The task of translating innovative precision medicine tools from research projects to clinical care is inhibited by a catch-22 problem. To justify the expense of building the costly computational infrastructure required to run complex algorithms on patient data, the algorithms or visualizations need to demonstrate real-world value. However, to evaluate and prove these algorithms’ value, the needed infrastructure must already be in place. One solution to this conundrum is building boutique, single-clinic solutions consisting of carefully designed, specialized algorithms or data displays built within or alongside the EHR [11,12]. Although this bottom-up approach is limited in scope to a single clinical domain and thus can be comparatively quick and cost-effective to implement, scalability and rapid obsolescence are major concerns. To adapt data displays to other clinics, an institution has to maintain, secure, and update an ever-expanding heterogeneous code base across those clinics. Yet, the originating “owners” of these algorithms are often clinical researchers and physicians without the backing of an enterprise-level developer team that is equipped to manage the software as a service over several years of use (Figure 1). The opposite extreme is commercial vendors building generalized health care software suites that run on cloud-based infrastructures. Such centralized solutions address the scalability challenges of bottom-up approaches, but the emerging health system–wide products are typically far too generic to meet the medically heterogeneous and shifting requirements of individual clinics. Furthermore, adopting such solutions requires substantial institutional investment, and becoming locked into a single vendor in a rapidly evolving marketplace poses a risk.

Figure 1. Approaches to delivering precision medicine results to the clinic. This figure compares the platform design elements across the following three main approaches to building clinical systems to support precision medicine: (1) single-clinic solutions, (2) institution-specific platforms like BRIDGE, and (3) centralized solutions purchased from external vendors. Key advantages (blue) and disadvantages (red) of each approach are listed.
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Between these two extremes exists a third solution that solves many of the aforementioned problems. Institution-wide platforms permit rapid innovation in parallel across multiple clinics but are built on a single secure, stable, and cost-efficient technological foundation. These platforms benefit from a common architecture built within an institutional firewall with real-time EHR access and application programming interfaces (APIs) to major (eg, REDCap [Research Electronic Data Capture; Vanderbilt University] and Radiology PACS [Picture Archiving and Communication System]) and custom data resources, which facilitate the integration of multimodal research data across all specialties. Yet, these platforms also incorporate clinic-specific visualization tools that allow clinicians to tailor the display of information. Therefore, specific research discoveries can be rapidly translated into clinical tools that fit each specialty (Figure 2). This approach strikes a balance between the fast development and flexibility of single-clinic solutions and the scalability and sustainability of centralized health care solutions while optimizing transparent institutional oversight.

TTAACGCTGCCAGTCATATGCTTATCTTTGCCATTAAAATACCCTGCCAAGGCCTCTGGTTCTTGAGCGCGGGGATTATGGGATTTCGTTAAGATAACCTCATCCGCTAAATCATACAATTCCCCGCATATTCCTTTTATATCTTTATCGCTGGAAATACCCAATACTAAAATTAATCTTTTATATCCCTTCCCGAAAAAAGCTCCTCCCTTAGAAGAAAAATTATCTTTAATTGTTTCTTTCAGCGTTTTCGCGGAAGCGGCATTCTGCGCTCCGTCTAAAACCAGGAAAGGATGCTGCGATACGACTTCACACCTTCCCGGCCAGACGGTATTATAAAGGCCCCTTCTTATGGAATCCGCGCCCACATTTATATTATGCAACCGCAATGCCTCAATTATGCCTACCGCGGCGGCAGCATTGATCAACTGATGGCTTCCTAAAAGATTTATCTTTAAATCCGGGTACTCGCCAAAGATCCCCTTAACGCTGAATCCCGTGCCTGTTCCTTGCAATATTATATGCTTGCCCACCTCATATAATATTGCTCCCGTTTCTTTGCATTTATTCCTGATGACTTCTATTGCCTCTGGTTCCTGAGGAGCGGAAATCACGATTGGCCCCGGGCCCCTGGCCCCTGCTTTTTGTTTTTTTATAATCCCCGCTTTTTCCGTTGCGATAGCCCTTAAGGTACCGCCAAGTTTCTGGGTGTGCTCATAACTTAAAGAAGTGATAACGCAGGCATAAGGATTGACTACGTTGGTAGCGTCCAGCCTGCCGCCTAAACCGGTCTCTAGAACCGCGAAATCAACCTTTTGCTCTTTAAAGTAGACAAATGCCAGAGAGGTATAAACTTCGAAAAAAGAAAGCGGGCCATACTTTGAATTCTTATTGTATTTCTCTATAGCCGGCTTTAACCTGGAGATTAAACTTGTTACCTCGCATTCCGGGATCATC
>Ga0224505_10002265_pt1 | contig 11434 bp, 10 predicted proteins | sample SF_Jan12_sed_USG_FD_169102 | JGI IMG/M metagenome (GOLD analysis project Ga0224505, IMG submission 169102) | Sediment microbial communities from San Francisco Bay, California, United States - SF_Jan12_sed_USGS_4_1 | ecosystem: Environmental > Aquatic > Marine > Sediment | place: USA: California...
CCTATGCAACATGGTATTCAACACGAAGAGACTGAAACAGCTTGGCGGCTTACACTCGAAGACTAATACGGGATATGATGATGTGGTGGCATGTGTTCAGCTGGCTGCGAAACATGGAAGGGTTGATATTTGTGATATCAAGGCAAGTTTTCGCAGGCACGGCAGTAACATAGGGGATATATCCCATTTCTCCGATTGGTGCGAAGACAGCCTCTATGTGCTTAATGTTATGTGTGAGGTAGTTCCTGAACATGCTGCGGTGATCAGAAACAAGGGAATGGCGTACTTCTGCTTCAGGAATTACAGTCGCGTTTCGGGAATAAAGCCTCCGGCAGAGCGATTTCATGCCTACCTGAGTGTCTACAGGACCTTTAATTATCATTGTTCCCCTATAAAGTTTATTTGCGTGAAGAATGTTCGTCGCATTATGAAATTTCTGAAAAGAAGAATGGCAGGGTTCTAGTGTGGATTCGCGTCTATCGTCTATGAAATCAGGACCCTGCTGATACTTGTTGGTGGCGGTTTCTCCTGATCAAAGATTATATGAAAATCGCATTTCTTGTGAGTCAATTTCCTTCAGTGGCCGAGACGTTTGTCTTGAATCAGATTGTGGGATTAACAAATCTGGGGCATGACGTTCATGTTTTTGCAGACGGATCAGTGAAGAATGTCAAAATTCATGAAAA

Figure 2. Overview of technological components for the integrated delivery of precision medicine through an institution-specific platform like BRIDGE. The flow of information is depicted as it moves from back-end data sources, through the integrating middleware layer of light and heavy computational resources, and to the multiple, functionally distinct widgets shown in a user-facing front-end dashboard designed to reflect the needs of a single clinic. APeX: Advanced Patient-Centered Excellence; API: application programming interface; CT: computerized tomography; EHR: electronic health record; FHIR: Fast Healthcare Interoperability Resources; MRI: magnetic resonance imaging; REDCap: Research Electronic Data Capture; SMART: Substitutable Medical Applications and Reusable Technologies; USS: ultrasound sonography.
View this figure